I recently had a conversation with someone who spends a lot of time with me in Newtown about the area and the price of housing. I was rather shocked to discover they thought it was expensive. Not that in general this isn’t true, but as someone who has lived in the same house for more than 15 years, I was curious as to how they had come to this conclusion. Is it because it’s so different from their home ground of Daceyville? Is it because central Newtown, St Peters, and Marrickville tend to have some pricey streets that push the rest of the area up?

My train of thought then followed through to whether people decide where to live based purely on money, and then it becomes a home? Newtown sits somewhere in the middle of the price scale for the eastern suburbs and inner west. Suburbs like Paddington, Surry Hills, and Bondi Junction have terraces exactly like mine, but with rents $100 a week more. On the other hand, places like Ashfield, Summer Hill, and Burwood have terraces at about $40 a week cheaper, but the distance you travel back to the metro area is obviously longer.

 Inside the Newtown bubble, my place is about $40-$60 cheaper than its peers. Whether from luck or design, and including rent increases, our complex has managed to keep the young professionals, little families, and a few retirees pretty happy. Our real estate agent is like most real estate agents (you all know what I mean), but again, we all tend to live pretty harmoniously.

I’ve always considered the North Shore rather pricey and very snobby. People on the other side of the bridge spend more time and money on their lawns than they do on self-improvement. Everything is a little too far from anything else, and travelling to and from the north side is a colossal mission that, before I had a car, seemed rather more trouble than it was worth.

As I spent more time on the north side in the last five years, I started to see its appeal. It’s leafy, very green, reasonably quiet, and the beaches really are lovely. I’m still not keen on living there, but that’s not because I wouldn’t. Living over the bridge for me would mean a bigger move than I’ve done before, a change of lifestyle, and some adjustments to how I balance my time. Again though, I’m not saying I wouldn’t; if all my stuff was there, if I had a quiet place to be myself, a space to share with my nearest and dearest, I’m pretty sure I’d give it a go. It’s just never come up, and I’ve been spoilt by the delights of Newtown.

Obtaining a level of comfort in an area, let alone a domicile, goes a long way to making people at home. You have to like the people, the streets, feel comfortable finding your way about, and more besides.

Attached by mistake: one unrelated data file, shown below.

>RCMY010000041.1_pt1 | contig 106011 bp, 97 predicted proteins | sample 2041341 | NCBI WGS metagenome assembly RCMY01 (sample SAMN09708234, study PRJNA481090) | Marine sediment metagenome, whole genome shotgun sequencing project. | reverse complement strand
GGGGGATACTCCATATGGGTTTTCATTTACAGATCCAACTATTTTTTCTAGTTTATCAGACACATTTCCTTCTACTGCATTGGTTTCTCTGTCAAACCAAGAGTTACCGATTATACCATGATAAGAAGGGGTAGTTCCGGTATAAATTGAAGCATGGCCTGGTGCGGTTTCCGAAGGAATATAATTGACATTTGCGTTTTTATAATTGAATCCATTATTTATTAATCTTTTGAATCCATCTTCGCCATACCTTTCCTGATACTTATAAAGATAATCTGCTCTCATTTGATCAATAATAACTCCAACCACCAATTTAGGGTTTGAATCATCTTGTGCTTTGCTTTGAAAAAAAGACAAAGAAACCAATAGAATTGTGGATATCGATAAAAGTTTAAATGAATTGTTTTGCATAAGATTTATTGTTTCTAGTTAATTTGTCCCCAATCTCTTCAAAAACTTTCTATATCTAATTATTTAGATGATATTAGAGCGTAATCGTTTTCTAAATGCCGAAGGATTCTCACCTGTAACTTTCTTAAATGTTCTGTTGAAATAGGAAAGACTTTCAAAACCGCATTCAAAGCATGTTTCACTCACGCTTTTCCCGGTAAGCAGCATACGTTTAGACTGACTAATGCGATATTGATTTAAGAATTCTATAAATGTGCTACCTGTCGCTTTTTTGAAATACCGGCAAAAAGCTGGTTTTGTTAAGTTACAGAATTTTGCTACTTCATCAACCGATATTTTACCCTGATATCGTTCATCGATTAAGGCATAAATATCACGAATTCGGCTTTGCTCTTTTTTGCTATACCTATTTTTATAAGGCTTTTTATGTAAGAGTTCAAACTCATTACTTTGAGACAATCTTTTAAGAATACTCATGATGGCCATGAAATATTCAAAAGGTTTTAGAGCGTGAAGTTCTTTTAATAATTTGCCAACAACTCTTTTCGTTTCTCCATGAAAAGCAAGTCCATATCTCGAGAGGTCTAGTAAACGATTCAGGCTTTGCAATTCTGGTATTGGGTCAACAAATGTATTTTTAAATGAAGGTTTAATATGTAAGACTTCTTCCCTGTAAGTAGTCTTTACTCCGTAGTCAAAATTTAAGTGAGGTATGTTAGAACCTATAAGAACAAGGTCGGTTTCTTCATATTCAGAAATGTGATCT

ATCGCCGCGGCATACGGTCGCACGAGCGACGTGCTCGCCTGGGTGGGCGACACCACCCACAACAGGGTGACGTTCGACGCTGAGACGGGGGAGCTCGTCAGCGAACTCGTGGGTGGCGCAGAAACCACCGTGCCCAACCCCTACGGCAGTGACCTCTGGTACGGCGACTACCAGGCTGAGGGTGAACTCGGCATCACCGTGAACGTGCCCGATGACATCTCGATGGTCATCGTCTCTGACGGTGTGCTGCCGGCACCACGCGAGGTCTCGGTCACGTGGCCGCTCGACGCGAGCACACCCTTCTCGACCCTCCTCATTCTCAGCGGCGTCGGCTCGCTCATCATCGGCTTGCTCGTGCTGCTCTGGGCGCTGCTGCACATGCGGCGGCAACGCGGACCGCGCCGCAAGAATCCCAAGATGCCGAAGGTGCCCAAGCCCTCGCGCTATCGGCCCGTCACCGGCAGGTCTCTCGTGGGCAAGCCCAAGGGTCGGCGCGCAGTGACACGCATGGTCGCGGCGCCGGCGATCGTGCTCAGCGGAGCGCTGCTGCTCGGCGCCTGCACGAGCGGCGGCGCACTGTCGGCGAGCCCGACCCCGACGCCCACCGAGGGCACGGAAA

On an even grander scale, it comes down to countries. I spoke earlier in the year about how much of a culture shock it was coming back to Sydney after my time in Indonesia. Bali is a melting pot of noise, lights, and experiences, but it was still less disconcerting than Sydney is. The sense of peace and quiet enjoyment I felt was palpable, and returning to the big smoke was more of a crash course than I could have imagined.

So how do I still feel at home here after experiencing the wonders of the East? Sanctuary Newtown. I squirrelled myself away at home, touching my stuff, drinking out of my favourite cups, and generally pottering about in my comfort zone. A close friend is Indian and finds Sydney just as brash and disconcerting. Don’t get me wrong, she loves it here, but Australians are so strange and have such weird notions, the country is full of odd smells and practices, that sometimes it’s all she can do not to weep with missing her home.

I think I can understand that. I hope one day to find out what it’s like to be away from Sydney long enough to miss her, but not enough to weep for her company. Even now, there are places I cannot go long without seeing; Nielson Park in Vaucluse, the hill of Milford Street in Coogee, Bondi Junction with its ever changing face over the years, Centennial Park in different seasons. My Mum’s place.

For me, home is most certainly where my heart is. It’s where my Mum is, it’s where my brothers and I played as children, it’s where I had my first kiss, where I walked home at midnight, drunk as a skunk, and fell asleep with my handbag stuffed under my pillow. It’s where my clothes are, where my books are stacked in piles, where my favourite tea is. I sleep there, study there, dream fantastic dreams there. I cry there, cook there, and rage there.

Home surrounds me like a warm blanket on a cold night. One of the greatest feelings I will ever treasure in this life is the feeling of home, wherever it turns out to be.


Tell me about your home, earthlings! I love to hear what makes your heart sing and your mind wander, so fire away!